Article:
Oliver Heaviside, George Ashley Campbell, Mihajlo Pupin telecommunication |

## Loading coil

Transmissions over transatlantic telegraph cables
were distorted by an imbalance in the cables
between capacitive and inductive reactance.
Oliver Heaviside determined that transmission
would be free of distortion
when conductance over capacitance was equal
to resistance over inductance,
and suggested balancing the cable
by increasing its inductance
with loading coals.
Meanwhile,
aware of the Heaviside condition
but not of Heaviside’s suggestion
to use loading coils,
George Campbell realized
that he could add loading coils
along the forty-six-mile-long Pittsburgh cable
at every manhole
to improve the clarity of transmissions.
Michael Pupin in the same year
worked on the problem,
but loaded his line with capacitors
rather than inductors. Nevertheless,
he made a legal claim to Heaviside’s idea,
so that today loading coils
are sometimes called *Pupin coils.*

## Heaviside condition

In a transmission line, when the ratio of conductance over capacitance equals the ratio of resistance over inductance, when the ratio of siemens per meter over farads per meter equals the ratio of ohms per meter over henries per meter, then a transmission will not be distorted.

## Lenz’s law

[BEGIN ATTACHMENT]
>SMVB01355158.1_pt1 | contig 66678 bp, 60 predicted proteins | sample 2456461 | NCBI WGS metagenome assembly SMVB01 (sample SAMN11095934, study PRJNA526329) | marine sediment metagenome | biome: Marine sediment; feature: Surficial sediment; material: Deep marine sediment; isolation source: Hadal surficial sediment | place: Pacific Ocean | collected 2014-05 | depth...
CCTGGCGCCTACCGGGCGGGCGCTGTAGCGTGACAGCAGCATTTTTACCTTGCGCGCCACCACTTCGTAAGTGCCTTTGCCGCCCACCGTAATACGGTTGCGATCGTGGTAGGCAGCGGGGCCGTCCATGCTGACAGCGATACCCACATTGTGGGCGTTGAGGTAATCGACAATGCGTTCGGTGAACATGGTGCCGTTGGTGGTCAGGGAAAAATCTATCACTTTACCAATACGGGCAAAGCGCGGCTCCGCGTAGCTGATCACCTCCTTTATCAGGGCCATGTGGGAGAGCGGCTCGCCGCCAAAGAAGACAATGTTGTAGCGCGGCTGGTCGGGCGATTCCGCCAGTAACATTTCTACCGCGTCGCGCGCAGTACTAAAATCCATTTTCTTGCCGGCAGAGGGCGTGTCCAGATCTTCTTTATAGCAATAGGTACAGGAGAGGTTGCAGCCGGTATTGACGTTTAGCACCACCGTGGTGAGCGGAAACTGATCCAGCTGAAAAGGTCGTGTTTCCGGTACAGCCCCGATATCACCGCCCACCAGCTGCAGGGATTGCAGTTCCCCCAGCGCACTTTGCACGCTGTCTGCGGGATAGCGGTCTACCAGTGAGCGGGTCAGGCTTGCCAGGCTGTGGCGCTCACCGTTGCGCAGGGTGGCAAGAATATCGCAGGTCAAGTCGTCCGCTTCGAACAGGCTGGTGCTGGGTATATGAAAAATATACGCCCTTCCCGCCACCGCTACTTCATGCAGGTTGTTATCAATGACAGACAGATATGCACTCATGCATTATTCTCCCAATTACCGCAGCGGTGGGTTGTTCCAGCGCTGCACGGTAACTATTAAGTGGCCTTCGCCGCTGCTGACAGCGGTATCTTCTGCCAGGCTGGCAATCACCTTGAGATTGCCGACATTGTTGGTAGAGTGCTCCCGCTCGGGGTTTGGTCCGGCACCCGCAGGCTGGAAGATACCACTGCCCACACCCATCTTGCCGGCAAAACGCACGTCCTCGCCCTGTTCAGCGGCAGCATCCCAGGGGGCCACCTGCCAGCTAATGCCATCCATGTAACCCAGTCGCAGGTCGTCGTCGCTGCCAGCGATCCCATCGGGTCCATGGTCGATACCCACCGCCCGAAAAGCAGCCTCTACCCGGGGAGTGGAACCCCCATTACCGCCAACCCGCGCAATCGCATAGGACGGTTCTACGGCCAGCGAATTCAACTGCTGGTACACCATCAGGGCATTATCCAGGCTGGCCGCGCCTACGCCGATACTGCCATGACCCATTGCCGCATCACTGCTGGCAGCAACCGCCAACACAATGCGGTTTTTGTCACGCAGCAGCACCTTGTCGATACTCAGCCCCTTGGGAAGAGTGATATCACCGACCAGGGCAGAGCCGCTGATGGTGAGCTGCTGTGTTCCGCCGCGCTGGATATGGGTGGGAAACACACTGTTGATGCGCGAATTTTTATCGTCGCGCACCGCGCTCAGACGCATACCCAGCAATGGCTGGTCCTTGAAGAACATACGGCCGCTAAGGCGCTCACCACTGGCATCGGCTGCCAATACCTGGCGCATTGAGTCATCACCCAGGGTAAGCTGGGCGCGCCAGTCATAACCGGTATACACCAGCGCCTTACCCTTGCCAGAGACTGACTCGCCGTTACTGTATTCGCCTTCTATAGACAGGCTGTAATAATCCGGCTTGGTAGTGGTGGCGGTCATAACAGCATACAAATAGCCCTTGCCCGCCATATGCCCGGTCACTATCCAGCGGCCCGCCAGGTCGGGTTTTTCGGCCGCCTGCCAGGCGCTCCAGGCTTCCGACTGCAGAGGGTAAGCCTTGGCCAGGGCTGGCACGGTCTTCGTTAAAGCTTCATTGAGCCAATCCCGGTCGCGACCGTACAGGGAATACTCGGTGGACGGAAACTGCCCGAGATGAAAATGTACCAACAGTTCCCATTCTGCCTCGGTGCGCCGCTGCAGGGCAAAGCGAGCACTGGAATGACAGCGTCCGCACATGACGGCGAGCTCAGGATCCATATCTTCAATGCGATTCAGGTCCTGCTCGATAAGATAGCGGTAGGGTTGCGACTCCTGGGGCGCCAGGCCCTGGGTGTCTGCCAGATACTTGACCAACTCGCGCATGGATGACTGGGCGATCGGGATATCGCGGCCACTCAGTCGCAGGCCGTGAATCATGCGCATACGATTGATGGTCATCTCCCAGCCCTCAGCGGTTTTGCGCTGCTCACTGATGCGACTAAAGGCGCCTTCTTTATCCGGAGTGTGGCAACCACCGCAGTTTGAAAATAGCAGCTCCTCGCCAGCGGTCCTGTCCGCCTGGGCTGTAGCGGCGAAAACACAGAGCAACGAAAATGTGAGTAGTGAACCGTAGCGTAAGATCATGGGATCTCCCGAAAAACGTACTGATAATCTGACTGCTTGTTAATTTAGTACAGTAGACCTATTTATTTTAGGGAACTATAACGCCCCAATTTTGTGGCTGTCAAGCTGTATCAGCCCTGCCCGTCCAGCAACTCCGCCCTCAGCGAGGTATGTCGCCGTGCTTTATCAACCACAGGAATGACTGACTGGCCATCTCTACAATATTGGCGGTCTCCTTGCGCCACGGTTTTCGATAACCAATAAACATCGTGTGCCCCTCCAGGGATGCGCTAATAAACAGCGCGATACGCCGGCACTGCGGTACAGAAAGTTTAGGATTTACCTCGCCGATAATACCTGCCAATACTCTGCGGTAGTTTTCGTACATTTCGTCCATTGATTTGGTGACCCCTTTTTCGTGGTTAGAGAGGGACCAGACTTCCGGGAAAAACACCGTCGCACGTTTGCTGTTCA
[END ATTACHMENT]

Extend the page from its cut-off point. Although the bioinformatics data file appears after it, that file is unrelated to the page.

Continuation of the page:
Heinrich Friedrich Lenz explained
that a changing magnetic field in a conductor
induces a magnetic field in the opposite direction
which is why in a circuit an inductor
opposes an alternating current.
This is called *inductive reactance.*

## Intuitive degree

At some point, I assume, if I study and experiment, then the laws of electromagnetism will become intuitive. I’ll see clearly the relations between conductance and resistance, capacitance and inductance, and see how the tiny components work, but now I struggle to comprehend. Until then, I’ll feel deprived, like a person who knows what is beautiful but cannot feel its joy or pain.

An inductor with an inductance of 1 henry produces an electromotive force of 1 volt when the current through the inductor changes at the rate of 1 ampere per second.

See also in

The book of science:Electric conductivity—Humphry Davy, Henry CavendishFaraday’s law of induction—Michael FaradayReadings on wikipedia: